Tuesday, January 27, 2009

One World-One Heart Giveaway

I'm surfing too much this morning - I need to get ready for work! But I found something interesting and decided to participate. Photo

One World-One Heart is an annual event connecting bloggers throughout the world. The event includes a giveaway - each participating blogger can offer a prize to those who visit the blog and leave a comment. For more information, click on the image.

As a child, I depended on books to take me out into the world. Book discussion groups have always been delightful experiences. I work at a library and participate in BookCrossing. Since books loom large in my life, my prize is a book - The Guernsey Literary and Potato Peel Pie Society, a new hardback copy. The book will be awarded by a random-number drawing.

I'm looking forward to meeting new friends. To enter my giveaway, leave a comment on this post.

Who will win? Stay tuned!

Added 2/11/09 - Comments will be closed at 10:00 p.m. PST and the drawing will take place immediately thereafter!

And the winner is...Jill of Jewelry Elegance! She's #400 in the Caravan, at http://http://jewelryelegancebyjill.blogspot.com/. Congratulations, Jill!

Many thanks to Lisa for giving me the opportunity to travel in the Caravan.

I was once a Hendrew Sister


Who are the Hendrew Sisters?  Three women who happened to meet as part of a six-person music team.  The team was together for four days, long enough for the three of us to discover our common interest in Big Band music.  We were singing In The Mood when (nobody knows exactly why) I began to cluck the words.  They began to cluck too, and we finished the song in Andrews Sisters style - three-part harmony.  The Hendrew Sisters were born.  We clucked Elmer's Tune for the talent show.  It was a really, really fun weekend.

Chickens have been a significant source of humor in our family since 1994.  I had always thought they were funny but it took a Fred Penner concert video to take chickens to a higher level.  In the middle of the concert, Fred and his band took out bath towels and began to roll them up.  After a couple of other adjustments, behold, they had created what looked like a plucked chicken!  I had to learn how to do that.  I grabbed a towel and stopped/replayed that portion of the video until I had it down, then taught my kids how to do it.  Alden has performed the Chicken Towel Act for many talent shows.  (We have a beige-yellow towel that's perfect for it.)  One time, a musician friend played Turkey In The Straw while I 'folded' the chicken.  It always gets a surprised laugh from those who are watching.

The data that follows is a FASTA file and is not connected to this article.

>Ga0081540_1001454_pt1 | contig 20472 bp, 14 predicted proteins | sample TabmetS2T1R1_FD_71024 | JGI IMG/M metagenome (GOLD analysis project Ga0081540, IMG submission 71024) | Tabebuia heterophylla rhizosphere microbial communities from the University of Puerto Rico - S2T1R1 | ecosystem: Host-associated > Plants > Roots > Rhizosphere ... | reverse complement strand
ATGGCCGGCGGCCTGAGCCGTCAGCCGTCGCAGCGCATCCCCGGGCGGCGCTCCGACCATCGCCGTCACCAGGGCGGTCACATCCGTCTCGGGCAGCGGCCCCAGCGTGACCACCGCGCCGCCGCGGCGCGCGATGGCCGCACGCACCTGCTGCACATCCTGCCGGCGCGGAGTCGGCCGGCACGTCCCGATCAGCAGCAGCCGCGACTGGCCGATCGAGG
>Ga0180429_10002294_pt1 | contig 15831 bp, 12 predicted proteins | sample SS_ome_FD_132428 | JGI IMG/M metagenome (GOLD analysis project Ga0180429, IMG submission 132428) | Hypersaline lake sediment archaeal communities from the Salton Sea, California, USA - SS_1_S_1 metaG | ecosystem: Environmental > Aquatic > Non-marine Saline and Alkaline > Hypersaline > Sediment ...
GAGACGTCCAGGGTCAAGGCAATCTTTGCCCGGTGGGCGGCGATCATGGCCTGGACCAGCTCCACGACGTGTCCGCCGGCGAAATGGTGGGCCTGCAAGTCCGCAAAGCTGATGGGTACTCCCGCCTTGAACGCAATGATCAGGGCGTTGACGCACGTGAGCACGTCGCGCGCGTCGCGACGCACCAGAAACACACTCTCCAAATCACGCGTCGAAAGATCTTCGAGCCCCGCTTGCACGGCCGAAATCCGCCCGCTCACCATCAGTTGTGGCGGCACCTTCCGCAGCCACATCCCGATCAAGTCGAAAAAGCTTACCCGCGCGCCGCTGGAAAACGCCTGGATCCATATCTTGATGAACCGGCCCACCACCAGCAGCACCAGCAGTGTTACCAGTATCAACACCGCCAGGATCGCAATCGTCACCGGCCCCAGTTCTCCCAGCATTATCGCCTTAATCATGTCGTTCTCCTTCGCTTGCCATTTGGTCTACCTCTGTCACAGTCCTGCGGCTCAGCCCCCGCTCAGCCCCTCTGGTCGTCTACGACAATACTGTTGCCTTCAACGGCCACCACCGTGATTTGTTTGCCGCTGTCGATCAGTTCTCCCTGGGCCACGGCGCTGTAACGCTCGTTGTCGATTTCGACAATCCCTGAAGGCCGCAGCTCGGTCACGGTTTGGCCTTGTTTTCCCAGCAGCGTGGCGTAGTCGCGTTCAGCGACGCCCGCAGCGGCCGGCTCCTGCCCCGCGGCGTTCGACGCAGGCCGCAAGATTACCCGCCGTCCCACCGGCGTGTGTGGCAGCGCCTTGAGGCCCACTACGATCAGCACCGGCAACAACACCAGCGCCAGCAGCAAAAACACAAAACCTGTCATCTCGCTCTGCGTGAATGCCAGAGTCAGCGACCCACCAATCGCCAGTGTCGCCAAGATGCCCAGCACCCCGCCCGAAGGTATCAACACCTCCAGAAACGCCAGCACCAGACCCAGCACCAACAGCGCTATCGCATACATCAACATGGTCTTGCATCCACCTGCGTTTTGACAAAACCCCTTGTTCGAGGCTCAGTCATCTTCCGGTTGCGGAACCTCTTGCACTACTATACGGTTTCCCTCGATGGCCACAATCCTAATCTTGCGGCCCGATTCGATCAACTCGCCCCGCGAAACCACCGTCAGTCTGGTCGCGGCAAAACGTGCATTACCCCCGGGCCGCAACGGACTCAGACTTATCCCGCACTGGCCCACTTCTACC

Chickens had some attention at the library last week.  A patron's cell phone went off just as she was walking into the branch (as so often happens).  The unusual thing about it?  Her ringtone was a chicken clucking.  One of our staff keeps chickens and would have enjoyed it but she was on break.  We told her about the ringtone and, during a slow moment, I went online to hunt it down.  You would not believe how many chicken ringtones are out there.  I clicked on the sound samples, hunting for the one we had heard.  The library was unusually quiet at the time, but the samples were quiet also and didn't disturb the patrons. . .until I clicked on the 'prelisten' button for Chicken Diva.  The pure dulcet notes of an operatic chicken rang out.  I couldn't get her to stop.  Everyone in the branch looked up, smiling, as I quickly closed the browser.

I've collected a lot of chicken-related music over the last 15 years.  It's fun to include a completely out-of-place song in a performance.  Ghost Chickens in the Sky is a favorite.  That link takes you to a very informal performance; we're a little more polished!  We've performed it as it was originally intended, of course, but we've also put it in the middle of a Celtic set. Country/western goes Irish.

Chicken jokes?  I've got chicken jokes!  And most of them are terribly corny, which is as it should be.  How about the rubber chicken?  Who invented it?  I Googled this and didn't get a definitive answer, but this query came up in the search results. I snickered.  Clearly this is a person after my own heart.

I've helped make over four hundred Clucking Chickens.  I can make one in my sleep, nearly. We didn't add feathers, partly due to budgetary concerns but mostly because we didn't relish the idea of glue + feathers.  This is a craft that everyone should try if children are around. I must mention, however, that the aforementioned several hundred went to adults, who enjoyed them mightily. These Clucking Chickens sound like the real thing.

Poultry.  Humor.  Stay tuned.


 

Wednesday, January 14, 2009

National Hat Day...


...is tomorrow, January 15.  I've encouraged our staff to wear one to our staff meeting.  It's fielder's choice as far as how fashionable the hat may be.  I tend to opt for the more exuberant, like a giant sombrero or a Cat-In-The-Hat hat.  (I wish I had a Viking helmet with horns.) Wearing a hat at unexpected times is a playful and non-threatening thing we can do at the library.  Our patrons are getting used to us, though.  They hardly blink when something odd is going on.